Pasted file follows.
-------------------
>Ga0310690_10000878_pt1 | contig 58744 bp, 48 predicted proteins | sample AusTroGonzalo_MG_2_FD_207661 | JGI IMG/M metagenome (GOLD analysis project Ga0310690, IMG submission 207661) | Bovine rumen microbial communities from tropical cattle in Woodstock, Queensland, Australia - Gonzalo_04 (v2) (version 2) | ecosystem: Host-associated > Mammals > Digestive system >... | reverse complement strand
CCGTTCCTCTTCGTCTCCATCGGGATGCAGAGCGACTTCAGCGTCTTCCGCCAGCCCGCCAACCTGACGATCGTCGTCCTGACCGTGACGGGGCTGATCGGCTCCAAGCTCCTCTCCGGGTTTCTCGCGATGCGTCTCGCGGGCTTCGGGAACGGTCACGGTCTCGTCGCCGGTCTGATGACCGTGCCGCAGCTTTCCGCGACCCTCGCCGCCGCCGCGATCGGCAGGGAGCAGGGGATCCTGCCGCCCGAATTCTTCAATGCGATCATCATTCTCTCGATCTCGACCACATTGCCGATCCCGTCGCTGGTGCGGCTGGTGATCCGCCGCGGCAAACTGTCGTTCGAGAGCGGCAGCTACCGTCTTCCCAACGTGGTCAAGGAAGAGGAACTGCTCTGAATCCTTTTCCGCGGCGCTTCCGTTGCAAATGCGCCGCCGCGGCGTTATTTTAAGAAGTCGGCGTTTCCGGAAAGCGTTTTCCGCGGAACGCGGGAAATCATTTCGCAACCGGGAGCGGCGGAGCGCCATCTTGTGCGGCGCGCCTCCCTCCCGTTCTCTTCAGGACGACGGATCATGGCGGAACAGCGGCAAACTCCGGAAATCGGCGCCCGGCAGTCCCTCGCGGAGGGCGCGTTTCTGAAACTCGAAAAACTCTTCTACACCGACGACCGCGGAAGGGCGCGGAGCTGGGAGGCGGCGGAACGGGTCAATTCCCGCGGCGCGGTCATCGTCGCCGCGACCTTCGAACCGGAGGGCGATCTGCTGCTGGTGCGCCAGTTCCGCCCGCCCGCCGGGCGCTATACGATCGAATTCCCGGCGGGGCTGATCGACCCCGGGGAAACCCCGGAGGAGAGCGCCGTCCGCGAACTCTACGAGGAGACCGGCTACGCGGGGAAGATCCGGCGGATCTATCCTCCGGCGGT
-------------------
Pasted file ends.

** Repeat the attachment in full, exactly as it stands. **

>Ga0310690_10000878_pt1 | contig 58744 bp, 48 predicted proteins | sample AusTroGonzalo_MG_2_FD_207661 | JGI IMG/M metagenome (GOLD analysis project Ga0310690, IMG submission 207661) | Bovine rumen microbial communities from tropical cattle in Woodstock, Queensland, Australia - Gonzalo_04 (v2) (version 2) | ecosystem: Host-associated > Mammals > Digestive system >... | reverse complement strand
CCGTTCCTCTTCGTCTCCATCGGGATGCAGAGCGACTTCAGCGTCTTCCGCCAGCCCGCCAACCTGACGATCGTCGTCCTGACCGTGACGGGGCTGATCGGCTCCAAGCTCCTCTCCGGGTTTCTCGCGATGCGTCTCGCGGGCTTCGGGAACGGTCACGGTCTCGTCGCCGGTCTGATGACCGTGCCGCAGCTTTCCGCGACCCTCGCCGCCGCCGCGATCGGCAGGGAGCAGGGGATCCTGCCGCCCGAATTCTTCAATGCGATCATCATTCTCTCGATCTCGACCACATTGCCGATCCCGTCGCTGGTGCGGCTGGTGATCCGCCGCGGCAAACTGTCGTTCGAGAGCGGCAGCTACCGTCTTCCCAACGTGGTCAAGGAAGAGGAACTGCTCTGAATCCTTTTCCGCGGCGCTTCCGTTGCAAATGCGCCGCCGCGGCGTTATTTTAAGAAGTCGGCGTTTCCGGAAAGCGTTTTCCGCGGAACGCGGGAAATCATTTCGCAACCGGGAGCGGCGGAGCGCCATCTTGTGCGGCGCGCCTCCCTCCCGTTCTCTTCAGGACGACGGATCATGGCGGAACAGCGGCAAACTCCGGAAATCGGCGCCCGGCAGTCCCTCGCGGAGGGCGCGTTTCTGAAACTCGAAAAACTCTTCTACACCGACGACCGCGGAAGGGCGCGGAGCTGGGAGGCGGCGGAACGGGTCAATTCCCGCGGCGCGGTCATCGTCGCCGCGACCTTCGAACCGGAGGGCGATCTGCTGCTGGTGCGCCAGTTCCGCCCGCCCGCCGGGCGCTATACGATCGAATTCCCGGCGGGGCTGATCGACCCCGGGGAAACCCCGGAGGAGAGCGCCGTCCGCGAACTCTACGAGGAGACCGGCTACGCGGGGAAGATCCGGCGGATCTATCCTCCGGCGGT